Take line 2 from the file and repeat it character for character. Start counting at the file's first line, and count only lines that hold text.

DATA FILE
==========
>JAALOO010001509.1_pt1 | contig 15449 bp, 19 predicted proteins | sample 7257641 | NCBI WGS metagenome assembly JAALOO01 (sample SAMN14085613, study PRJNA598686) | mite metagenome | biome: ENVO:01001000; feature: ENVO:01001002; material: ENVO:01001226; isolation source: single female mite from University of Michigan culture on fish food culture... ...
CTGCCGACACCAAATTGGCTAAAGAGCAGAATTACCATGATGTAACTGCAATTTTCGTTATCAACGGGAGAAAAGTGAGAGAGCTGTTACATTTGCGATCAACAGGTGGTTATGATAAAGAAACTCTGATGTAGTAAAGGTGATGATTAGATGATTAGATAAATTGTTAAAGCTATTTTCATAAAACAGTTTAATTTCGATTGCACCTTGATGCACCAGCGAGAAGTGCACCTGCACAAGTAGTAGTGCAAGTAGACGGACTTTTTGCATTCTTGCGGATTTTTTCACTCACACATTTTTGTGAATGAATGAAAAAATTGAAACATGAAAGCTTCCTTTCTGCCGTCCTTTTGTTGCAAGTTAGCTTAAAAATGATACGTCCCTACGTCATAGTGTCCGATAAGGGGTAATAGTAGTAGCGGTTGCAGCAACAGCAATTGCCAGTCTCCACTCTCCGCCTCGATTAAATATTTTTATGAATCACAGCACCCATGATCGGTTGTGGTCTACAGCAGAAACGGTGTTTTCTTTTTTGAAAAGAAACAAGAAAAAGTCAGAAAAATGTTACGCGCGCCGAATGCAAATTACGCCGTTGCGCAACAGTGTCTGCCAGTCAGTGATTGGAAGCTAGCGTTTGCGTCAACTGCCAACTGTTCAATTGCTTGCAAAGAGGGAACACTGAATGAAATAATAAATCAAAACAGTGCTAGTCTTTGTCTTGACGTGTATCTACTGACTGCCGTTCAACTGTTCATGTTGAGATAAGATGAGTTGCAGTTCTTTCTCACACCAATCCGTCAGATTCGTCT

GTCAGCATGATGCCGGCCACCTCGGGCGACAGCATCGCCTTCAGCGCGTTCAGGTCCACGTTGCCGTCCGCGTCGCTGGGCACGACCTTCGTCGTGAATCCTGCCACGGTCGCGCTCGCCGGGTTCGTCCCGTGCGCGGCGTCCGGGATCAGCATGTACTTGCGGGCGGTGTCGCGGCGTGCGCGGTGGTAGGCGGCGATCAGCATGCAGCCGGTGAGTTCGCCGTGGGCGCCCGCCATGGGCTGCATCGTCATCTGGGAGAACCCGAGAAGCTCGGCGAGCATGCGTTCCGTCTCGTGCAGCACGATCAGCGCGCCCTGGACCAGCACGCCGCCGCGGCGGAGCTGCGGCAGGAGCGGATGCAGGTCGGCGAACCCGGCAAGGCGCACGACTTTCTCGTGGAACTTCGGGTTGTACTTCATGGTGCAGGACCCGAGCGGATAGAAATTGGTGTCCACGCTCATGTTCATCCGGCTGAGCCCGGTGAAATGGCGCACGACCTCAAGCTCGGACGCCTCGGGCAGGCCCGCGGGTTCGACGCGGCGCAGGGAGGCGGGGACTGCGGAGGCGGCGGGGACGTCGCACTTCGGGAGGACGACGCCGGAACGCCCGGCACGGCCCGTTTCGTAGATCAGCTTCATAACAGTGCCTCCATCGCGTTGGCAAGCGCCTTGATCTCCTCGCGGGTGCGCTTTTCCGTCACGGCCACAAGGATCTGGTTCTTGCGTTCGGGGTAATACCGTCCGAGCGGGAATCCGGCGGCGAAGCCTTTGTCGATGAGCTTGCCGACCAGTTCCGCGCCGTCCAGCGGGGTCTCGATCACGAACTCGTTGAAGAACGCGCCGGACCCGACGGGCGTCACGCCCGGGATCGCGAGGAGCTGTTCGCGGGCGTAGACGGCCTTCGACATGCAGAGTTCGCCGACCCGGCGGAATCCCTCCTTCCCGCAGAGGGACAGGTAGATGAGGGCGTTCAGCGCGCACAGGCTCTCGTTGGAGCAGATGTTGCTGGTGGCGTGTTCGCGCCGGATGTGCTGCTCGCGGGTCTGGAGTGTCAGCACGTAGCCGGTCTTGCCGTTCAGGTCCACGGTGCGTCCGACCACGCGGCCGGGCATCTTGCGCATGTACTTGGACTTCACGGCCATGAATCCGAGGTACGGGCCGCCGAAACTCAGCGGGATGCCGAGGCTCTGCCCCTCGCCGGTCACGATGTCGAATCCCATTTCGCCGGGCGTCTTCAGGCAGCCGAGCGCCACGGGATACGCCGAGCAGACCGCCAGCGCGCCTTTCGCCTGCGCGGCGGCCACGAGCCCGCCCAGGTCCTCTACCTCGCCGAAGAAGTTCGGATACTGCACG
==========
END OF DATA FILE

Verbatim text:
CTGCCGACACCAAATTGGCTAAAGAGCAGAATTACCATGATGTAACTGCAATTTTCGTTATCAACGGGAGAAAAGTGAGAGAGCTGTTACATTTGCGATCAACAGGTGGTTATGATAAAGAAACTCTGATGTAGTAAAGGTGATGATTAGATGATTAGATAAATTGTTAAAGCTATTTTCATAAAACAGTTTAATTTCGATTGCACCTTGATGCACCAGCGAGAAGTGCACCTGCACAAGTAGTAGTGCAAGTAGACGGACTTTTTGCATTCTTGCGGATTTTTTCACTCACACATTTTTGTGAATGAATGAAAAAATTGAAACATGAAAGCTTCCTTTCTGCCGTCCTTTTGTTGCAAGTTAGCTTAAAAATGATACGTCCCTACGTCATAGTGTCCGATAAGGGGTAATAGTAGTAGCGGTTGCAGCAACAGCAATTGCCAGTCTCCACTCTCCGCCTCGATTAAATATTTTTATGAATCACAGCACCCATGATCGGTTGTGGTCTACAGCAGAAACGGTGTTTTCTTTTTTGAAAAGAAACAAGAAAAAGTCAGAAAAATGTTACGCGCGCCGAATGCAAATTACGCCGTTGCGCAACAGTGTCTGCCAGTCAGTGATTGGAAGCTAGCGTTTGCGTCAACTGCCAACTGTTCAATTGCTTGCAAAGAGGGAACACTGAATGAAATAATAAATCAAAACAGTGCTAGTCTTTGTCTTGACGTGTATCTACTGACTGCCGTTCAACTGTTCATGTTGAGATAAGATGAGTTGCAGTTCTTTCTCACACCAATCCGTCAGATTCGTCT